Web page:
Keywords: cybersecurity, risk assessment, text mining, machine learning

To download this paper and PowerPoints for the session please got to our Dropbox.


Public Companies' Cybersecurity Risk Disclosures

Lei Gao and Thomas G. Calderon, University of Akron and Fengchun Tang, Virginia Commonwealth University

Abstract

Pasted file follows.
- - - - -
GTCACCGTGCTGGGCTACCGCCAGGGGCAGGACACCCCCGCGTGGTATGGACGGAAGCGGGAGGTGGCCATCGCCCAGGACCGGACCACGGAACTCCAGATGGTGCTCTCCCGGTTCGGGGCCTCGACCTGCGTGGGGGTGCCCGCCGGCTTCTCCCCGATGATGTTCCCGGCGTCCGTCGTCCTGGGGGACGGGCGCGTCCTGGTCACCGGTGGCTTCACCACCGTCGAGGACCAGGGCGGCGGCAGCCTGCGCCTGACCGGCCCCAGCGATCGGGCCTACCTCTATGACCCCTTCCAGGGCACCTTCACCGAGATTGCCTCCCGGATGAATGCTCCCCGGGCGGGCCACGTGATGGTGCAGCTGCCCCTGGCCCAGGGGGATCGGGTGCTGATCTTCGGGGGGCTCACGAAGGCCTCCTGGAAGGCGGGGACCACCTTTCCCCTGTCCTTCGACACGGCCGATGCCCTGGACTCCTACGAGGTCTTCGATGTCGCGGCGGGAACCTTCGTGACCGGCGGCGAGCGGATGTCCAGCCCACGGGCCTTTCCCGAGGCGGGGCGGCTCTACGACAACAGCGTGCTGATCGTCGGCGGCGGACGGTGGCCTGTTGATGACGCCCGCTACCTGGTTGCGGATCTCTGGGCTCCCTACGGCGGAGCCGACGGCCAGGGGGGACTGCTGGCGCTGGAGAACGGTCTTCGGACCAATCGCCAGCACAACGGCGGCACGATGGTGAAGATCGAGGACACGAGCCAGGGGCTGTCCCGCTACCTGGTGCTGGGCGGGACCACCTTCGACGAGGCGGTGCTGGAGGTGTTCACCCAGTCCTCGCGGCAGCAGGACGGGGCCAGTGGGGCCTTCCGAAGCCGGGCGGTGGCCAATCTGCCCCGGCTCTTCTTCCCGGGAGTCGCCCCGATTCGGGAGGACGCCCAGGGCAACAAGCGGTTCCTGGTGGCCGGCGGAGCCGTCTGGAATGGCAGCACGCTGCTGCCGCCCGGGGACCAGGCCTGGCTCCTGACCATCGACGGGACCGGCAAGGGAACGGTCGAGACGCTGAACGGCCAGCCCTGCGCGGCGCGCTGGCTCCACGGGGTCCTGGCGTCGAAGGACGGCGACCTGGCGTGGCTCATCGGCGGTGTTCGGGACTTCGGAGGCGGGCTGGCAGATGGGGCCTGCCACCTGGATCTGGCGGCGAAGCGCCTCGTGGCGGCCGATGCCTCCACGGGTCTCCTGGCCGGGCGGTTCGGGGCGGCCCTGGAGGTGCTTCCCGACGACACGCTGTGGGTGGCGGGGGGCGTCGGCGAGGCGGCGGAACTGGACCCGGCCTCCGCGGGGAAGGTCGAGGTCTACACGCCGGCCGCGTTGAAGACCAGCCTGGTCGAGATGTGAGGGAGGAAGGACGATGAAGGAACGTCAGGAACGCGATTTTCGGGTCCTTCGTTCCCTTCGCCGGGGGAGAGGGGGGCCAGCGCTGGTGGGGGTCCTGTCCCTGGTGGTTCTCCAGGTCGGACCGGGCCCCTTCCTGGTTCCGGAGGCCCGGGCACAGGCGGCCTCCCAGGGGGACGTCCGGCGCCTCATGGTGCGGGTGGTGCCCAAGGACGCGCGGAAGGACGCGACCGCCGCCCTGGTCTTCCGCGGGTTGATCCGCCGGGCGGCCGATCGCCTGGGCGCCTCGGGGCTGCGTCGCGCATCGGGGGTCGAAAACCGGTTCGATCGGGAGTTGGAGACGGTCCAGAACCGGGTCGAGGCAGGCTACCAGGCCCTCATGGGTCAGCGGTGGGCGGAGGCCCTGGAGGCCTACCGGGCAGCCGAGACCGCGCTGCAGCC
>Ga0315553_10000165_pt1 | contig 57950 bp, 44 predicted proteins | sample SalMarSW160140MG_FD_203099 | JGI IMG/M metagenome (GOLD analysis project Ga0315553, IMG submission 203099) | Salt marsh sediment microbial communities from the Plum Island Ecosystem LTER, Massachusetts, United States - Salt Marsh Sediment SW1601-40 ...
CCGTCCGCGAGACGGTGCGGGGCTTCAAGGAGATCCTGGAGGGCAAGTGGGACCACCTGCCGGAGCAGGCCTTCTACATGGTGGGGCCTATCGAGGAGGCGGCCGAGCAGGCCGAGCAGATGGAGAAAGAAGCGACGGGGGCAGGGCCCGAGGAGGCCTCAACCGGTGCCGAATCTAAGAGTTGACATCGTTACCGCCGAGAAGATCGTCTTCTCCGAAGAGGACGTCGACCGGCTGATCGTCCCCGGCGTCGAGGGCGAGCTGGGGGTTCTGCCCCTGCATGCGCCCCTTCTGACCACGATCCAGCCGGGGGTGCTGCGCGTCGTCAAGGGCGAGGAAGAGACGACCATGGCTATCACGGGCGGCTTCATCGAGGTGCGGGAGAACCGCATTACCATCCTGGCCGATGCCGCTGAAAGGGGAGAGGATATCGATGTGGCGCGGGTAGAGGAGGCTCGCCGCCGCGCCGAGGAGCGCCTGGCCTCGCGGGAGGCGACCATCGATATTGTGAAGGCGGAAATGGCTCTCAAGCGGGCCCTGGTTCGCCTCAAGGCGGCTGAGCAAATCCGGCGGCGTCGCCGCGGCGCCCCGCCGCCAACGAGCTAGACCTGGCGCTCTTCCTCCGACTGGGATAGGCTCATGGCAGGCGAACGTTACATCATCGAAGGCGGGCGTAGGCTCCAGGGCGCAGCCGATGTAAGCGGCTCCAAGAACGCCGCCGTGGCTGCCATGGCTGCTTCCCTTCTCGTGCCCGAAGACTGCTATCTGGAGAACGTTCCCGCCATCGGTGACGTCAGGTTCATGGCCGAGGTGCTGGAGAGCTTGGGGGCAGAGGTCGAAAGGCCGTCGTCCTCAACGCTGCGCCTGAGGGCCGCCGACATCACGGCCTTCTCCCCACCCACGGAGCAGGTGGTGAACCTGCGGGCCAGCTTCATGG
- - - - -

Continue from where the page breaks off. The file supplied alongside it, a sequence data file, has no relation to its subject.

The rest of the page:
Companies are facing unprecedented threats from cybersecurity incidents. In response to the increased cybersecurity threats, the SEC issued cybersecurity risk disclosure guidance in 2011 and an updated guidance in February 2018 requiring public companies to disclose material cybersecurity risks and cyber incidents. While cybersecurity risk disclosure receives increasing attention from regulators and practitioners, there is limited empirical research on the cybersecurity risk disclosure practices of public companies. Yet, cybersecurity risks are significant and could materially affect business operations and financial reports integrity. In this study, we investigate the content and linguistic characteristics of cybersecurity risk disclosure of 56 public companies from 2005 to 2017. We first identify trends and patterns in cybersecurity risk disclosures, and then we investigate factors that drive the changes of cybersecurity disclosure practices over the years. Results show that the two most commonly faced cybersecurity risks are risks of service/operation disruption and risks of data breach. Item 1A of the 10-K Report is the most used location to disclose all types of cybersecurity disclosures except the disclosure related to cybersecurity procedures, which is mostly disclosed in Item 7. The increase in cybersecurity risk disclosures is driven by the SEC’s 2011 Guidance, industry, the overall cybersecurity risks in the general economy, company size, and prior cyber breach incidents. The overall disclosure readability decreased after companies experienced cyber breach incidents and increased after changes in corporate executives. In addition, the use of litigious language is positively associated with the proportion of intangible assets in registrants’ balance sheets.